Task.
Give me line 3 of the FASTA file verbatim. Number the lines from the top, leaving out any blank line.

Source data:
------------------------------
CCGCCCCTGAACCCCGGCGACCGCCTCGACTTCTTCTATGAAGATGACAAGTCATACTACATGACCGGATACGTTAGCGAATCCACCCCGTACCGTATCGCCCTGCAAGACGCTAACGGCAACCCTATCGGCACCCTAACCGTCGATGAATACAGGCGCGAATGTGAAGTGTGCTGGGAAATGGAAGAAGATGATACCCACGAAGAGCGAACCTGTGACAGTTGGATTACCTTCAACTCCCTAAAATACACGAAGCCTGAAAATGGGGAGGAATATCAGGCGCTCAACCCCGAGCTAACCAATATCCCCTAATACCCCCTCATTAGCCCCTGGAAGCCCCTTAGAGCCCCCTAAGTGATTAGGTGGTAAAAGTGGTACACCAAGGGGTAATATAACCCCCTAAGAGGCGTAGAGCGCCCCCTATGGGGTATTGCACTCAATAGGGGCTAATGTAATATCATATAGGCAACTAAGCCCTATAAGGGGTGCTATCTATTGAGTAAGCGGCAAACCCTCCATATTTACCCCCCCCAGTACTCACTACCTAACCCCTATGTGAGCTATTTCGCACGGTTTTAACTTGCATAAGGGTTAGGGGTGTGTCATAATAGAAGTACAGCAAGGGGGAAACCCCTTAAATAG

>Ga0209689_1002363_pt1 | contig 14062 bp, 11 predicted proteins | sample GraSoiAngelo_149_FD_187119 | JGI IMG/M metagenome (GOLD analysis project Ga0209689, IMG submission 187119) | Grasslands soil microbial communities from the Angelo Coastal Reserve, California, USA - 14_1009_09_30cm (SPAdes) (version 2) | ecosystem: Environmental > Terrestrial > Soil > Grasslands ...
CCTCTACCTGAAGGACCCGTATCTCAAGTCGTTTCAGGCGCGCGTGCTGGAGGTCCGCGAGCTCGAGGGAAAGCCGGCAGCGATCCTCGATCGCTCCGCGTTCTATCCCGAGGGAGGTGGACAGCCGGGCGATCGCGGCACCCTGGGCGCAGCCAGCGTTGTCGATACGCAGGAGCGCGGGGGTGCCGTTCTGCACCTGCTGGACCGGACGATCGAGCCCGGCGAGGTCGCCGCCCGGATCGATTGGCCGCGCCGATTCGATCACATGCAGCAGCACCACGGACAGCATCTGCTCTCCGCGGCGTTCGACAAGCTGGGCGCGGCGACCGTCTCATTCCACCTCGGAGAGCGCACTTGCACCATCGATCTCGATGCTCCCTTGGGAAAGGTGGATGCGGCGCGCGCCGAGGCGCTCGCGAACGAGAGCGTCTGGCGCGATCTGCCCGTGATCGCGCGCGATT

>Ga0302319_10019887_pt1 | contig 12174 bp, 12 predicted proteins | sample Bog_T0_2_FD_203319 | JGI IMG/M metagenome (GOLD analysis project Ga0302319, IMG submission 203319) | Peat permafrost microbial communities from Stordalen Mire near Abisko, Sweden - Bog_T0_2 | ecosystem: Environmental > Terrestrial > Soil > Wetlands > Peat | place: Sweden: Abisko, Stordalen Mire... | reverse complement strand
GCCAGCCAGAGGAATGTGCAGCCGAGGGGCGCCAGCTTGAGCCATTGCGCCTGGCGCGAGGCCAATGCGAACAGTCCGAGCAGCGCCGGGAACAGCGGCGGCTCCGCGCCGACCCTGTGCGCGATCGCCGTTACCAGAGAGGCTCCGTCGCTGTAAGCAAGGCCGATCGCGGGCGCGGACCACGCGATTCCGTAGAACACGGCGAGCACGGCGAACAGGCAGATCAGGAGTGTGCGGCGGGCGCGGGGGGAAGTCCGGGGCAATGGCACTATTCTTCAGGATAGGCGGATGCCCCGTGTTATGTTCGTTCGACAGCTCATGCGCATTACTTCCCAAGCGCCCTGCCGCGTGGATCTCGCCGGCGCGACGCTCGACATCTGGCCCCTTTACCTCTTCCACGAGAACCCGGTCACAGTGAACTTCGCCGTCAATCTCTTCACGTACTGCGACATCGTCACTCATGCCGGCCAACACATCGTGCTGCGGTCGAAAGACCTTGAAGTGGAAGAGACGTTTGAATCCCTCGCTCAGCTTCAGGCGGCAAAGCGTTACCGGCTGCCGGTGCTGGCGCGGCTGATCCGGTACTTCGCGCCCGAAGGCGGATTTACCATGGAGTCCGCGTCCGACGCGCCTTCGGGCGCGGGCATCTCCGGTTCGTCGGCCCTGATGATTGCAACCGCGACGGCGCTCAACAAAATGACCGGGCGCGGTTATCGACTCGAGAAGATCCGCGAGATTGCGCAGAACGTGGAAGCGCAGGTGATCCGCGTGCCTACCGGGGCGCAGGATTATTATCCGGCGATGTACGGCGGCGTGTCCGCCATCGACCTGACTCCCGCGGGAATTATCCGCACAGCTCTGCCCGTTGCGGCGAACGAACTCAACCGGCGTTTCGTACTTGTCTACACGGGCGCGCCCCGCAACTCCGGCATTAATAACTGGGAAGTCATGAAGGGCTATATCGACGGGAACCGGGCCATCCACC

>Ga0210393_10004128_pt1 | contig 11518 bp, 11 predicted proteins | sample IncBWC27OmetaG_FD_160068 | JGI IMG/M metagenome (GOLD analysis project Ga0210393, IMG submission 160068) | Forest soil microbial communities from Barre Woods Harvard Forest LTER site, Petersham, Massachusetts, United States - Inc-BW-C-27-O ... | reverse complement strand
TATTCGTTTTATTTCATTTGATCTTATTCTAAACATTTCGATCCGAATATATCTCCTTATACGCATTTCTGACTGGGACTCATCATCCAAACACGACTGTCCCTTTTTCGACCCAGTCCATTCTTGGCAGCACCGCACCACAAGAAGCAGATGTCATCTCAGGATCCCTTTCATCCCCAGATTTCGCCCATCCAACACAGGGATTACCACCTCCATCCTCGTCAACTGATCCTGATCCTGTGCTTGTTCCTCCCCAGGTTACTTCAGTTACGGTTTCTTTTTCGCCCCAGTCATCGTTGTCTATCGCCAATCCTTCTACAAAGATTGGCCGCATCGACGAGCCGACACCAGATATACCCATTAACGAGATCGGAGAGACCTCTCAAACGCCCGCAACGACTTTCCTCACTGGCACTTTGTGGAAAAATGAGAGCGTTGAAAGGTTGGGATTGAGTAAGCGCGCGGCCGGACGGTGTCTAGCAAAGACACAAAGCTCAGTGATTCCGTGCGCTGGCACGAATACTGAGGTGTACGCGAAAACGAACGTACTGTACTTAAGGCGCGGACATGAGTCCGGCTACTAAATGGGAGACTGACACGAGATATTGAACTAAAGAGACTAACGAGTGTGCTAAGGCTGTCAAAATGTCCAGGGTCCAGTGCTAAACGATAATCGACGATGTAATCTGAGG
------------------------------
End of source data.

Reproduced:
CCTCTACCTGAAGGACCCGTATCTCAAGTCGTTTCAGGCGCGCGTGCTGGAGGTCCGCGAGCTCGAGGGAAAGCCGGCAGCGATCCTCGATCGCTCCGCGTTCTATCCCGAGGGAGGTGGACAGCCGGGCGATCGCGGCACCCTGGGCGCAGCCAGCGTTGTCGATACGCAGGAGCGCGGGGGTGCCGTTCTGCACCTGCTGGACCGGACGATCGAGCCCGGCGAGGTCGCCGCCCGGATCGATTGGCCGCGCCGATTCGATCACATGCAGCAGCACCACGGACAGCATCTGCTCTCCGCGGCGTTCGACAAGCTGGGCGCGGCGACCGTCTCATTCCACCTCGGAGAGCGCACTTGCACCATCGATCTCGATGCTCCCTTGGGAAAGGTGGATGCGGCGCGCGCCGAGGCGCTCGCGAACGAGAGCGTCTGGCGCGATCTGCCCGTGATCGCGCGCGATT